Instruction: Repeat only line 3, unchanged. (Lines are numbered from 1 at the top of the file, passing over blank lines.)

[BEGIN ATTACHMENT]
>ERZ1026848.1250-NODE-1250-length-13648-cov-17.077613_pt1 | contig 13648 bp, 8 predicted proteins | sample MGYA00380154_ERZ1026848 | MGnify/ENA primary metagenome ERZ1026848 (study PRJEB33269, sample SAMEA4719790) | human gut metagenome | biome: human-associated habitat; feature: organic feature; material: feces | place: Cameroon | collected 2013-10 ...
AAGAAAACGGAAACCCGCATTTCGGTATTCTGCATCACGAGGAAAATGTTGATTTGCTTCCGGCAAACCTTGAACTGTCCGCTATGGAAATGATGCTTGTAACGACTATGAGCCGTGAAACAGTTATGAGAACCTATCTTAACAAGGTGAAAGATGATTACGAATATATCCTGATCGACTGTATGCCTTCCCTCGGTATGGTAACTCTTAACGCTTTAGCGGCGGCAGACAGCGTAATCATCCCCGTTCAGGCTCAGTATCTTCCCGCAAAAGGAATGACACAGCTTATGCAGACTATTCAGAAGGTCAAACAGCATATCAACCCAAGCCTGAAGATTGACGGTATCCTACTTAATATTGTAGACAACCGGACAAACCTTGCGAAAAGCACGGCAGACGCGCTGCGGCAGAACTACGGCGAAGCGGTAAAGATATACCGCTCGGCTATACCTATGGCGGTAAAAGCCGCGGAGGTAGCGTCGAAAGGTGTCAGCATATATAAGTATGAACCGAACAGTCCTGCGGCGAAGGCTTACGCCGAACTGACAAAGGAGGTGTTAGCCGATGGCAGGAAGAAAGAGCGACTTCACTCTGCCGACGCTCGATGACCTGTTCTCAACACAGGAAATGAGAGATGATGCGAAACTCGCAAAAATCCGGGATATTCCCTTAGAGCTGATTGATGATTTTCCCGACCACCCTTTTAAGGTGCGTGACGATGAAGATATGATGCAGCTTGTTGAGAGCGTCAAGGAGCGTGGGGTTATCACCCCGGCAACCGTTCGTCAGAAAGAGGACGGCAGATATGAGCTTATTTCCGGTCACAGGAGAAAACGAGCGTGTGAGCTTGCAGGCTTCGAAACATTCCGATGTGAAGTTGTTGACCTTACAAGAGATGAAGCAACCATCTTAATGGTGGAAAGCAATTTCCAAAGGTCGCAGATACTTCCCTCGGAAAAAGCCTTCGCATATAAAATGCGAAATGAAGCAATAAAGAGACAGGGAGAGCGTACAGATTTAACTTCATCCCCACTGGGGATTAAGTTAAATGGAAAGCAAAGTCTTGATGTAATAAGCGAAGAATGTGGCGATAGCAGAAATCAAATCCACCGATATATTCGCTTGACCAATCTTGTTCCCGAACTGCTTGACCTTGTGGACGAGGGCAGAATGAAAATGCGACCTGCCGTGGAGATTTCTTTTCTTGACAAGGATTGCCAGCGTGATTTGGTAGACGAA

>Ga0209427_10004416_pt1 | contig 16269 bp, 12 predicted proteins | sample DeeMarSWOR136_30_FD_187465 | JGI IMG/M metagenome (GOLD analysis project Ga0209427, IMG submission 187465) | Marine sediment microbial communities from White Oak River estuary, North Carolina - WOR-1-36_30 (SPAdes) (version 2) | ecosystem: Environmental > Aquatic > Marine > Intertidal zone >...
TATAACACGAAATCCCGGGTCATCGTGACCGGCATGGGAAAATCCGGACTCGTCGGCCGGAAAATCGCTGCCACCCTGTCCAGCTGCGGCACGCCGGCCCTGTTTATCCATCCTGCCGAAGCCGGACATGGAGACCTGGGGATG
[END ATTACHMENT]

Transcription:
>Ga0209427_10004416_pt1 | contig 16269 bp, 12 predicted proteins | sample DeeMarSWOR136_30_FD_187465 | JGI IMG/M metagenome (GOLD analysis project Ga0209427, IMG submission 187465) | Marine sediment microbial communities from White Oak River estuary, North Carolina - WOR-1-36_30 (SPAdes) (version 2) | ecosystem: Environmental > Aquatic > Marine > Intertidal zone >...